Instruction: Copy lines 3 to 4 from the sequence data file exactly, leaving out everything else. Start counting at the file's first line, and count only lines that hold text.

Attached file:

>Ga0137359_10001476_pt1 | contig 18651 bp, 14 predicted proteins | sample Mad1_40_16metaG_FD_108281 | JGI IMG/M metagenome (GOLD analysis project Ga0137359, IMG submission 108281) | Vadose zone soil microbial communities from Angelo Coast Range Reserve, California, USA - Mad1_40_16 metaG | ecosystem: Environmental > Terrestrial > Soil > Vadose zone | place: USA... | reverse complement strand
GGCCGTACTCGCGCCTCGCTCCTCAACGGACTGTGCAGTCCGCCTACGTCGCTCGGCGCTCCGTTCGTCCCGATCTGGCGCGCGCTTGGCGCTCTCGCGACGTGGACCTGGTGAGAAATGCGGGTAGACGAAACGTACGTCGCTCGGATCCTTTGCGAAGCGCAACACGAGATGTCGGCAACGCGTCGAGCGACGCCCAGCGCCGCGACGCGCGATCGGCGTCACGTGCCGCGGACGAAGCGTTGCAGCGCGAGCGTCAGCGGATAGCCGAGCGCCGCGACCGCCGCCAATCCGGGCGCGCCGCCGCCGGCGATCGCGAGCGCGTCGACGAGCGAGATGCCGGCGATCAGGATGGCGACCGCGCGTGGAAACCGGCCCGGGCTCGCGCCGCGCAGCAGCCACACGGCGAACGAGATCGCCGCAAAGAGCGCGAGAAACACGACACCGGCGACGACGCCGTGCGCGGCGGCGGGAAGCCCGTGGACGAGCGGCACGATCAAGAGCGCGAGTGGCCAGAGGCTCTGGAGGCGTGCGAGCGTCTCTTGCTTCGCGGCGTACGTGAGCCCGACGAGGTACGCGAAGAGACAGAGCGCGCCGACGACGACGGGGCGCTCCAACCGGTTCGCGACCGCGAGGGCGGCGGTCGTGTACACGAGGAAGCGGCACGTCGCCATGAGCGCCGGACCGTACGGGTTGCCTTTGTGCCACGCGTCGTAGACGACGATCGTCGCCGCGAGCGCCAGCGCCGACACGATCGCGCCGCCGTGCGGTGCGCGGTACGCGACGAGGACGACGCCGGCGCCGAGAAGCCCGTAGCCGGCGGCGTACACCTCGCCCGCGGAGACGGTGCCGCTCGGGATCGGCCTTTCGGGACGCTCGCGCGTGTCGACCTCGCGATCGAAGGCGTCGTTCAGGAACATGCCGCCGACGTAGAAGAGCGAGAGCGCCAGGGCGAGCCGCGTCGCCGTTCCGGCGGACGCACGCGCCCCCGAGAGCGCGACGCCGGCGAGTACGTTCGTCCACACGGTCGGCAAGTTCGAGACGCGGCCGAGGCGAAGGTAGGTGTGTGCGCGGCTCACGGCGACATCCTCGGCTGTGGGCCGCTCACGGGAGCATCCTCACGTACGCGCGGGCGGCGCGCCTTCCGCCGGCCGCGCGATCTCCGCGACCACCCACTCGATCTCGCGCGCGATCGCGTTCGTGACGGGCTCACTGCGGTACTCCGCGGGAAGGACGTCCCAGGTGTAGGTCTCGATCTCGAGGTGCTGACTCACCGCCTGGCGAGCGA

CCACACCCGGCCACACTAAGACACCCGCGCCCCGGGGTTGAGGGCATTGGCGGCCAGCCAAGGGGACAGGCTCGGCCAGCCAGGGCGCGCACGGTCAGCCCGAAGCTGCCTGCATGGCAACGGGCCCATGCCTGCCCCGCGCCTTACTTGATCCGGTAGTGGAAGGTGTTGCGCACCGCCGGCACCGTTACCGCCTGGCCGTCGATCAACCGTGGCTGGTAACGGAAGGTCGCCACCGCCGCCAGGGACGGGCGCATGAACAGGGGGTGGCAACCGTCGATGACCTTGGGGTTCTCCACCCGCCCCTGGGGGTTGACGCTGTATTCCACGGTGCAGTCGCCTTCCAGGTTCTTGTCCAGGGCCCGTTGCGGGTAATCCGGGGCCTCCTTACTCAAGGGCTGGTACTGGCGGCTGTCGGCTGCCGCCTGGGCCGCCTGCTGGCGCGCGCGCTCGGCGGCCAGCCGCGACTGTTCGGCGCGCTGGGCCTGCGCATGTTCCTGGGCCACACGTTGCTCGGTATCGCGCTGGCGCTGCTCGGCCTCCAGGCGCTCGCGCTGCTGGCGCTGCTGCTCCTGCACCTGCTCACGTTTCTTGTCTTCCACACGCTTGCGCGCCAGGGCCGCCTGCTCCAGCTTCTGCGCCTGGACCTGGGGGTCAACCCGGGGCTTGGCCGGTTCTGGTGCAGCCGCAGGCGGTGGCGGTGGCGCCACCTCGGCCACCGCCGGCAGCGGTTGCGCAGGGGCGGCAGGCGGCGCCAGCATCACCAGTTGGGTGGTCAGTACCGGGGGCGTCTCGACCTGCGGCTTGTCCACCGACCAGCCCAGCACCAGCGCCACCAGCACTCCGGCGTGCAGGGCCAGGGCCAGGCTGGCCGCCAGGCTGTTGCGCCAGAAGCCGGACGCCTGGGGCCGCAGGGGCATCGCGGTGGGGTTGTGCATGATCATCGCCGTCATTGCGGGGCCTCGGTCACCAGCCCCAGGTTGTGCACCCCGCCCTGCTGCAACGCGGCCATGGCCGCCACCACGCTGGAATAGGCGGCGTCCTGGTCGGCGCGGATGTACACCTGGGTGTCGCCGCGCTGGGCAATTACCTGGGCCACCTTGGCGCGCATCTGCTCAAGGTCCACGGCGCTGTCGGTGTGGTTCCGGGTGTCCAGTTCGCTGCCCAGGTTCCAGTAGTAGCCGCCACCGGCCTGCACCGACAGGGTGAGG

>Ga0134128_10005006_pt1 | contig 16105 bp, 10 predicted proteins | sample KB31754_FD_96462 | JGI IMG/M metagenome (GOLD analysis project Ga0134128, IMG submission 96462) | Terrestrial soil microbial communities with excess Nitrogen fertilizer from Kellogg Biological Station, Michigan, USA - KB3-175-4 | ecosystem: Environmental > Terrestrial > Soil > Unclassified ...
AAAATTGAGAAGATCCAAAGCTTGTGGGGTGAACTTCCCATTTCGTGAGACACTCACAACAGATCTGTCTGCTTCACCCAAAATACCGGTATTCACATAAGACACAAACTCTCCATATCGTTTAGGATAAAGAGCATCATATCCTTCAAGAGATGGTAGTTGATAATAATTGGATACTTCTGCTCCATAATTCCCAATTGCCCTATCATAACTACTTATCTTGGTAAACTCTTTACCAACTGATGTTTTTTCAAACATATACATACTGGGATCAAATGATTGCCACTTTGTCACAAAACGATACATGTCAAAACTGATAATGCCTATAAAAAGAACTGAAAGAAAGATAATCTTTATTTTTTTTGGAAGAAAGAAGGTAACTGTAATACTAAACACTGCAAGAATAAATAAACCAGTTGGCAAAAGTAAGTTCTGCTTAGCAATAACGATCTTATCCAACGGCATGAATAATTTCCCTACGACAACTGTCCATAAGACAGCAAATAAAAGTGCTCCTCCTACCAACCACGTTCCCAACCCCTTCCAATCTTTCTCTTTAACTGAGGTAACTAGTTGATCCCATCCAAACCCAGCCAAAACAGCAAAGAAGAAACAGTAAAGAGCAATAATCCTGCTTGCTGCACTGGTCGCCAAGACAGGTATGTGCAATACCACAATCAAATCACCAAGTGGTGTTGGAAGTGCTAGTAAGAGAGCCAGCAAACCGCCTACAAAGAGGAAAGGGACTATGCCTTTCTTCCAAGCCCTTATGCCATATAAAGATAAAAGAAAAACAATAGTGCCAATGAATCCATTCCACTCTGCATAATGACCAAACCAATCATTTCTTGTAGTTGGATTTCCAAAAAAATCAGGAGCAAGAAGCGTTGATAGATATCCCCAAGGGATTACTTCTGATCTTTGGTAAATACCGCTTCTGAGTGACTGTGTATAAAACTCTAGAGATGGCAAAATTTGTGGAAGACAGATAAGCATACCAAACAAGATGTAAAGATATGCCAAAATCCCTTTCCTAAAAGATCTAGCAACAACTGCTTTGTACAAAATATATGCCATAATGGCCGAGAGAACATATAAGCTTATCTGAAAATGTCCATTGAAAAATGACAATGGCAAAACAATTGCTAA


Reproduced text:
CCACACCCGGCCACACTAAGACACCCGCGCCCCGGGGTTGAGGGCATTGGCGGCCAGCCAAGGGGACAGGCTCGGCCAGCCAGGGCGCGCACGGTCAGCCCGAAGCTGCCTGCATGGCAACGGGCCCATGCCTGCCCCGCGCCTTACTTGATCCGGTAGTGGAAGGTGTTGCGCACCGCCGGCACCGTTACCGCCTGGCCGTCGATCAACCGTGGCTGGTAACGGAAGGTCGCCACCGCCGCCAGGGACGGGCGCATGAACAGGGGGTGGCAACCGTCGATGACCTTGGGGTTCTCCACCCGCCCCTGGGGGTTGACGCTGTATTCCACGGTGCAGTCGCCTTCCAGGTTCTTGTCCAGGGCCCGTTGCGGGTAATCCGGGGCCTCCTTACTCAAGGGCTGGTACTGGCGGCTGTCGGCTGCCGCCTGGGCCGCCTGCTGGCGCGCGCGCTCGGCGGCCAGCCGCGACTGTTCGGCGCGCTGGGCCTGCGCATGTTCCTGGGCCACACGTTGCTCGGTATCGCGCTGGCGCTGCTCGGCCTCCAGGCGCTCGCGCTGCTGGCGCTGCTGCTCCTGCACCTGCTCACGTTTCTTGTCTTCCACACGCTTGCGCGCCAGGGCCGCCTGCTCCAGCTTCTGCGCCTGGACCTGGGGGTCAACCCGGGGCTTGGCCGGTTCTGGTGCAGCCGCAGGCGGTGGCGGTGGCGCCACCTCGGCCACCGCCGGCAGCGGTTGCGCAGGGGCGGCAGGCGGCGCCAGCATCACCAGTTGGGTGGTCAGTACCGGGGGCGTCTCGACCTGCGGCTTGTCCACCGACCAGCCCAGCACCAGCGCCACCAGCACTCCGGCGTGCAGGGCCAGGGCCAGGCTGGCCGCCAGGCTGTTGCGCCAGAAGCCGGACGCCTGGGGCCGCAGGGGCATCGCGGTGGGGTTGTGCATGATCATCGCCGTCATTGCGGGGCCTCGGTCACCAGCCCCAGGTTGTGCACCCCGCCCTGCTGCAACGCGGCCATGGCCGCCACCACGCTGGAATAGGCGGCGTCCTGGTCGGCGCGGATGTACACCTGGGTGTCGCCGCGCTGGGCAATTACCTGGGCCACCTTGGCGCGCATCTGCTCAAGGTCCACGGCGCTGTCGGTGTGGTTCCGGGTGTCCAGTTCGCTGCCCAGGTTCCAGTAGTAGCCGCCACCGGCCTGCACCGACAGGGTGAGG

>Ga0134128_10005006_pt1 | contig 16105 bp, 10 predicted proteins | sample KB31754_FD_96462 | JGI IMG/M metagenome (GOLD analysis project Ga0134128, IMG submission 96462) | Terrestrial soil microbial communities with excess Nitrogen fertilizer from Kellogg Biological Station, Michigan, USA - KB3-175-4 | ecosystem: Environmental > Terrestrial > Soil > Unclassified ...